My Lords, I declare an interest as a member of the Metropolitan Police Authority. Last February, I expressed concern that senior Metropolitan Police officers were dining with executives from the News of the World at a time when the Metropolitan Police was investigating the newspaper. My concerns were brushed aside by the Met, which said: “It does not naturally follow that you cannot talk to a hierarchy if someone within the organisation has committed an offence”. Do the Government agree with this? How will they ensure that the Met’s new system of recording meetings and hospitality with the press will be open and completely transparent?
My Lords, the Metropolitan Police has promised a robust investigation, and the DPP said on 24 January that his principal legal adviser, Alison Levitt QC, would rigorously examine any evidence resulting from the recent or new substantive allegations made to the MPS. As for what the noble Baroness asked about, that will be referred to in part two of the inquiry and it is not a matter for Her Majesty’s Government until the results of Lord Justice Leveson’s report. It is absolutely right that she asks the questions, and that is exactly why we are having this inquiry.
My Lords, in the run-up to the Welfare Reform Bill there has been much misinformation in the press about benefit claimants. Does the Minister agree that the inquiry must find more effective ways to get the press to live up to its duty of accuracy?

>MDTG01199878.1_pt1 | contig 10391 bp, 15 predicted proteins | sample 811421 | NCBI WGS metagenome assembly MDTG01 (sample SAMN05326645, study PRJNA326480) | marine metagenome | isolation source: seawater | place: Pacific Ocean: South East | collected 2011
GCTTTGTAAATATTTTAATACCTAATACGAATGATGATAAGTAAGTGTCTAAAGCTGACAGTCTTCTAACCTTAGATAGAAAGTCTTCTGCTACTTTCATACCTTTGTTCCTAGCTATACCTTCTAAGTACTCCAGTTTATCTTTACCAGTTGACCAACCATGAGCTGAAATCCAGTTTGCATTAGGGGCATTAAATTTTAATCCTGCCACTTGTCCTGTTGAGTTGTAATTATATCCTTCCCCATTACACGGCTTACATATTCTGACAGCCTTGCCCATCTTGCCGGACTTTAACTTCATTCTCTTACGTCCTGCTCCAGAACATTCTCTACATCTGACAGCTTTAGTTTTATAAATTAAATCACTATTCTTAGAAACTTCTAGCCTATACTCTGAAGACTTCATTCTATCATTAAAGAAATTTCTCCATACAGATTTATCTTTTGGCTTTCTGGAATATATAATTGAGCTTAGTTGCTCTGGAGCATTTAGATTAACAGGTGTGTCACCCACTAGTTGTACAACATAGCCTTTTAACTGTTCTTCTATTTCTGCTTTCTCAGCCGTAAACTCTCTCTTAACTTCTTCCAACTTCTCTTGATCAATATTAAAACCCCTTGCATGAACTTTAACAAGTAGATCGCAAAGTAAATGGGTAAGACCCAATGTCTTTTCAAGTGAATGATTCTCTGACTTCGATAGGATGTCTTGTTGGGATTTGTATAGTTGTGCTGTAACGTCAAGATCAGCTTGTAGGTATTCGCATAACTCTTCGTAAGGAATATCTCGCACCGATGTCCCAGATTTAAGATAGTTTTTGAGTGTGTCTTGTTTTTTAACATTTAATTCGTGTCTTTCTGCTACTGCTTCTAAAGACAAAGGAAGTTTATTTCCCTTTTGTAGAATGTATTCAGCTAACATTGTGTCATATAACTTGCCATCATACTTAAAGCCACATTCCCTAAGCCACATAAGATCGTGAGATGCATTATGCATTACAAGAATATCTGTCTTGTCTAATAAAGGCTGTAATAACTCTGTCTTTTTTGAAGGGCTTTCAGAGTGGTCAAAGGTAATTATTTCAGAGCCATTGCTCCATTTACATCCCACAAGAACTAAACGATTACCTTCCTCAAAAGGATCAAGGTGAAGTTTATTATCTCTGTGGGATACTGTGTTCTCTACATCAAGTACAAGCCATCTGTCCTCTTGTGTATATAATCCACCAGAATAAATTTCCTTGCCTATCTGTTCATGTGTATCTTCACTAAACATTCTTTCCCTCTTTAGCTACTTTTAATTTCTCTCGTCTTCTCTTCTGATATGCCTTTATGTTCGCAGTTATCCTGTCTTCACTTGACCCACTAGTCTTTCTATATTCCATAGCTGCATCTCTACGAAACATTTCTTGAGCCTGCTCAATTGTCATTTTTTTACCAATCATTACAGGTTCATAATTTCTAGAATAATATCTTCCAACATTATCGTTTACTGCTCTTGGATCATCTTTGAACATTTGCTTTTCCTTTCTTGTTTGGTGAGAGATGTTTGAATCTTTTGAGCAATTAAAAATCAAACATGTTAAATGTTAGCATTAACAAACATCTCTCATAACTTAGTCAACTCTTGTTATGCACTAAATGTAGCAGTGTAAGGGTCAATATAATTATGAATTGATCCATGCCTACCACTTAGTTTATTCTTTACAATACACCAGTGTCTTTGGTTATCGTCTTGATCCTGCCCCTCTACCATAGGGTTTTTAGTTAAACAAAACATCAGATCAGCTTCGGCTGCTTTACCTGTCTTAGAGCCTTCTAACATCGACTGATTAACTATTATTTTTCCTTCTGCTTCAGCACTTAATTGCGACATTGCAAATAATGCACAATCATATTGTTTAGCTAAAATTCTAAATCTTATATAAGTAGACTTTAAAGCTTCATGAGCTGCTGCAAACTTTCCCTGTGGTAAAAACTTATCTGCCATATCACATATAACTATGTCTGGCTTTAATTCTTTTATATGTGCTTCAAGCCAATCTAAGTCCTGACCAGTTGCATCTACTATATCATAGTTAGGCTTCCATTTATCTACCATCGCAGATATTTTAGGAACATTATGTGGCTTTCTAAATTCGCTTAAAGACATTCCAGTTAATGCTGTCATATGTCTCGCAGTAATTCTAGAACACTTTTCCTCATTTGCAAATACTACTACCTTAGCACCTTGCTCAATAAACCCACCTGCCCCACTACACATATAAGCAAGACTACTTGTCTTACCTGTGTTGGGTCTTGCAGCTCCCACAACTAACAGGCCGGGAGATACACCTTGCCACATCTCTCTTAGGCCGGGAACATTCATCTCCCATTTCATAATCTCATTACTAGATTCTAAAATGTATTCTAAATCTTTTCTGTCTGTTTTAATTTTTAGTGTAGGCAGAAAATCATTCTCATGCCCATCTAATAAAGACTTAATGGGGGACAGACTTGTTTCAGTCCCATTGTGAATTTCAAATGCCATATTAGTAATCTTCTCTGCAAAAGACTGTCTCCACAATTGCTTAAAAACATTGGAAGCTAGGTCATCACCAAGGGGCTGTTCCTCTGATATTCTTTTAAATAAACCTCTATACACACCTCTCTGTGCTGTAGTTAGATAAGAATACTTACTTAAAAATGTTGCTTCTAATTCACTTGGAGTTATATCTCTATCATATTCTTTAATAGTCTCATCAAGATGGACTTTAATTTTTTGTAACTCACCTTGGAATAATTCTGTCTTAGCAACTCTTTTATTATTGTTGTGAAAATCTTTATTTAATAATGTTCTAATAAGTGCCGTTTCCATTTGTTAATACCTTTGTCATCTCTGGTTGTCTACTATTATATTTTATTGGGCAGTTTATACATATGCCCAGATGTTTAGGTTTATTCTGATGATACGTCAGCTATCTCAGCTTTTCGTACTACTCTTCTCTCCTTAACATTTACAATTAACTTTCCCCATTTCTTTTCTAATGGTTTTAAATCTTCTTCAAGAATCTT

The Prime Minister announced that there will be an inquiry in two parts, which is very important, and we hope that it will look into all those details and report back, I think, within a year.
My Lords, the noble Baroness has indicated that cross-media ownership is going to be looked at by the inquiry, but does she agree that it is of vital importance, now that we have identified material flaws in the Enterprise Act and the Communications Act, that we should now move swiftly to cure those flaws by taking advantage of the negative resolution procedure under Section 58 and amending the grounds upon which a notice can now be issued?
My Lords, this will be covered exactly by part one of the inquiry in due course.
My Lords, I declare an interest as the former chairman of a commercial radio company. Can my noble friend please explain how and why the daily regulation of a 24-hour commercial music station varies from the oversight given to a newspaper by the Press Complaints Commission?
My Lords, my noble friend Lord Ryder asks a very interesting question regarding daily regulation. Commercial radio is covered by Ofcom, but newspapers have been protected by the Bill of Rights since 1689. That does not mean that we cannot revisit it in today’s climate. While we strongly believe in a free press as a cornerstone of our democracy, we probably need to look again at how it is all regulated in the circumstances. The inquiry, as I said before, will do just that and make the necessary recommendations.
My Lords, will the Minister answer the question from my noble friend Baroness Jones, which I think she misunderstood? The question was: when was Andy Coulson interviewed by the Cabinet Secretary and did the Cabinet Secretary pass that information on to the Prime Minister?
My Lords, Andy Coulson was given the appropriate vetting required for his grade.